There’s nothing like some Sunday morning driving. And today I am driving the 2018 Jaguar E-Pace, which is Jaguar’s latest gasoline-fueled crossover offering, not to be confused with the I-Pace, which is their electric vehicle. This particular model is powered by a 246-horsepower turbocharged, 2.0-liter, four-cylinder engine that makes 269 pound-feet of torque. It’s mated to a nine-speed ZF automatic transmission, and my biggest gripe about the engine is that it can be a bit laggy, especially driving around in the mountains, particularly in Comfort mode. I would also appreciate paddle shifters on all of the models, not just the R-Dynamic, the lack of which on a $54,000, so-called sporty crossover is pretty disappointing.
My disappointment doesn’t linger very long, however, as the nicely weighted steering in this cub makes driving on these mountain roads pretty enjoyable. All-wheel drive does come standard on all varieties, and each feature four drive modes: Comfort, Dynamic, Eco, and then Rain/Ice/Snow.
Let’s talk about looks. Jaguar chief designer Ian Callum knows how to design an SUV. The F-Pace is my favorite looking vehicle in the segment and the style translates nicely to the smaller E-Pace. While it’s not as good looking as its big brother, in my opinion, it definitely takes the crown over the Range Rover Evoque and the Discovery Sport, both of which share its platform. In fact, the E-Pace would rather easily be the best-looking vehicle in its class, if not for the newly-released Volvo XC40. This Cesium Blue paint is one of my favorite colors on the market, well worth the $590 price tag, in my opinion. I’m not a huge fan of chrome in general, and while this car is no exception, you can opt for the Blackout Pack, which replaces all the chrome on the car with gloss black paint.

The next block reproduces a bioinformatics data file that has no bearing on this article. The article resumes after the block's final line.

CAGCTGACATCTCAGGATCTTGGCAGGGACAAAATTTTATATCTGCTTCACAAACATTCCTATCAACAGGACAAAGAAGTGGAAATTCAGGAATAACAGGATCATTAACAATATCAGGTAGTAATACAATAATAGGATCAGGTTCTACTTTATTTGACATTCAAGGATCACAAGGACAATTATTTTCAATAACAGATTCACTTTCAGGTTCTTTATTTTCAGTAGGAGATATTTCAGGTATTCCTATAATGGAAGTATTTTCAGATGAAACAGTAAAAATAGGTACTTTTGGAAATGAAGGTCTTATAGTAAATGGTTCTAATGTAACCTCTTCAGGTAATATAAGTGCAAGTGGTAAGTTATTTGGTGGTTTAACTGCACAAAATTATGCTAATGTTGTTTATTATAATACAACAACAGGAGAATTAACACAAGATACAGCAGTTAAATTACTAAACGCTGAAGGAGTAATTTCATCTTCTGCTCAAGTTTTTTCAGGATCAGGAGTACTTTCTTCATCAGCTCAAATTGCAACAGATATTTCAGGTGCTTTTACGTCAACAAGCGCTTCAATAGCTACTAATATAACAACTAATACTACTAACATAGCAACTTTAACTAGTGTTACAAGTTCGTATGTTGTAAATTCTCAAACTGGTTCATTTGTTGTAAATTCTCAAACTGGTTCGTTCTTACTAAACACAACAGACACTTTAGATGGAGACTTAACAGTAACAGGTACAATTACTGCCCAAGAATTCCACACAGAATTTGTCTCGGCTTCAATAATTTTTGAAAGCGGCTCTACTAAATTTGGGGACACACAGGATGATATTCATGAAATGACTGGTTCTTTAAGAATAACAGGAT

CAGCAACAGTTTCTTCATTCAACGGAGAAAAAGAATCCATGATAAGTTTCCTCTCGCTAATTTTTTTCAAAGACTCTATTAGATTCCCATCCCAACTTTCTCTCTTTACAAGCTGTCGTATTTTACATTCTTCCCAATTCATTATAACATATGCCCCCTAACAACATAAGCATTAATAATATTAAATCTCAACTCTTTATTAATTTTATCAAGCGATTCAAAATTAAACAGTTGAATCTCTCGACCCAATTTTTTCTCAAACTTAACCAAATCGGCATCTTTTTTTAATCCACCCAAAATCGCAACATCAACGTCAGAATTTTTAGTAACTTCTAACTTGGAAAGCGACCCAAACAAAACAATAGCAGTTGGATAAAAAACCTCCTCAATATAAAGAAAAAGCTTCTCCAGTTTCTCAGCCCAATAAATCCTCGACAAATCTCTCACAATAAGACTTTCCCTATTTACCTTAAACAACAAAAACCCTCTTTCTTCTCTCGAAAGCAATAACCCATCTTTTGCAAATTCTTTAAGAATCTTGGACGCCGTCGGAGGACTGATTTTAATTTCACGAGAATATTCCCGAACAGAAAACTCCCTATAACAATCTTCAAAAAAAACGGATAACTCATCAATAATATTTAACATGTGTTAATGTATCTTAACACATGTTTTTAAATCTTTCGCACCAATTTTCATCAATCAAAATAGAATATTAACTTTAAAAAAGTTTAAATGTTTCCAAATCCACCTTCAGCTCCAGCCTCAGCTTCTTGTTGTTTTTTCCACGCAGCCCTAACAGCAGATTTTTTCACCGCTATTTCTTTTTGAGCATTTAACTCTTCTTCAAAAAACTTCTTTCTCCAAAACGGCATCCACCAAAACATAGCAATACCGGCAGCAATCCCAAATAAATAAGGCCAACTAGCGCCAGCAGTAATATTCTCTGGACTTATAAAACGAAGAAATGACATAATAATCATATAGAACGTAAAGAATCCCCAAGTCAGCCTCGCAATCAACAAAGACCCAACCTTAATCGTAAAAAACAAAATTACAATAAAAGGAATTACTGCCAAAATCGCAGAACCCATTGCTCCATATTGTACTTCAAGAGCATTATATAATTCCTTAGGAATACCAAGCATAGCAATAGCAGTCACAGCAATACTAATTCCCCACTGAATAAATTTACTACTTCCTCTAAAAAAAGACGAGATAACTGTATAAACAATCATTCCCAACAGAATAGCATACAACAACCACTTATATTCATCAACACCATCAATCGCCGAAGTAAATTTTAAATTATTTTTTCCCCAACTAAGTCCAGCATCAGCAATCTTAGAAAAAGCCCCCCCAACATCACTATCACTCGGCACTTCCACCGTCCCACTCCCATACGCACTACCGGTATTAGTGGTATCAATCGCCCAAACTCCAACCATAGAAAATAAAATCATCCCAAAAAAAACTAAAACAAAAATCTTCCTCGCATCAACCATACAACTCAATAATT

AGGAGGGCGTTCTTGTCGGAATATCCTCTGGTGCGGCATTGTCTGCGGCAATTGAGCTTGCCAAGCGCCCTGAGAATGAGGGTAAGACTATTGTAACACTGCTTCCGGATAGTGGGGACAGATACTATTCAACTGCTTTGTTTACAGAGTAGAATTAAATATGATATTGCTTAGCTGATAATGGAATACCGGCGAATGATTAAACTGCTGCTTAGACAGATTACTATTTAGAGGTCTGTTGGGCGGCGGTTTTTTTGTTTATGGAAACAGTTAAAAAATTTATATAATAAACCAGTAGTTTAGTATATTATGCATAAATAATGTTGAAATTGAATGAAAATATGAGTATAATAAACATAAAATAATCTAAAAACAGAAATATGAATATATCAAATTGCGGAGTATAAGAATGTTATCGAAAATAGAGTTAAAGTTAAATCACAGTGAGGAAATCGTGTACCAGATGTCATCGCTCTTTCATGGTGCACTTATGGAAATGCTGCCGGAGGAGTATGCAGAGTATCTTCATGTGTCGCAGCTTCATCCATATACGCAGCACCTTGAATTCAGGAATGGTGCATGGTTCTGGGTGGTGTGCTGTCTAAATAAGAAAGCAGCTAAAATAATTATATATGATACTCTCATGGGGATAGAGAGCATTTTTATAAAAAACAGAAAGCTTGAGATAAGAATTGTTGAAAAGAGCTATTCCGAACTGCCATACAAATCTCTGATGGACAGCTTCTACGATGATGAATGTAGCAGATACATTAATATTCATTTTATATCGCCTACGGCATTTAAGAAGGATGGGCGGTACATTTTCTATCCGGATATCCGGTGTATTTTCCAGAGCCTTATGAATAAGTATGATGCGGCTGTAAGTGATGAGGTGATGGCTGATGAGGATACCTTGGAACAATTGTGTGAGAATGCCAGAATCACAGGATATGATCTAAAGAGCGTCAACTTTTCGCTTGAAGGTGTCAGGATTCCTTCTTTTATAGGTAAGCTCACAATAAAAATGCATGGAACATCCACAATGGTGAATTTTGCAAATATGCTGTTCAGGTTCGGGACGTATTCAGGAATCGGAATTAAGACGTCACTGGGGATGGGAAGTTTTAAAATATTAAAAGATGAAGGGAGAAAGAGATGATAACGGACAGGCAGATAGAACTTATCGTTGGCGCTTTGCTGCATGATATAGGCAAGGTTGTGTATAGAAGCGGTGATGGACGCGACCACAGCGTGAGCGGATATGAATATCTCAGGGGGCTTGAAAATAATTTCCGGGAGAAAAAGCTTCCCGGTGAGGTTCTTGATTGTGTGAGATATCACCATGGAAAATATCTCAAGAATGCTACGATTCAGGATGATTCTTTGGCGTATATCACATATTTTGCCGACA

My biggest gripes with the F-Pace? Interior, infotainment and price. Those issues remain in its smaller sibling. When it comes to interiors, the Germans and the Swedes do a much better job, and when it comes to price, there are much better interiors out there. Most of the materials inside that you touch do feel pretty nice, but there are still a few cheap-feeling plastics around the cabin. And until there’s a significant update to the infotainment system, JLR is always going to be behind the competition. I find my experience with this touchscreen to be the same experience I had with the touchscreen in our long-term XE and F-Pace: laggy and frustrating.
When it comes to price, it is a Jaguar, so be prepared to pay. The base price of the E-Pace starts at $38,600, and the SE that I’m driving right now has an MSRP of $44,300. Add options like powered leather, heated front seats, a powered sunroof, and the 20-inch wheels, and that price quickly jumps into the mid 50s.
The F-Pace has been a huge success for Jaguar, quickly becoming the brand’s top-selling model, and by putting that vehicle in a smaller package, I’m sure that the E-Pace will be a hit, regardless of the high price tag.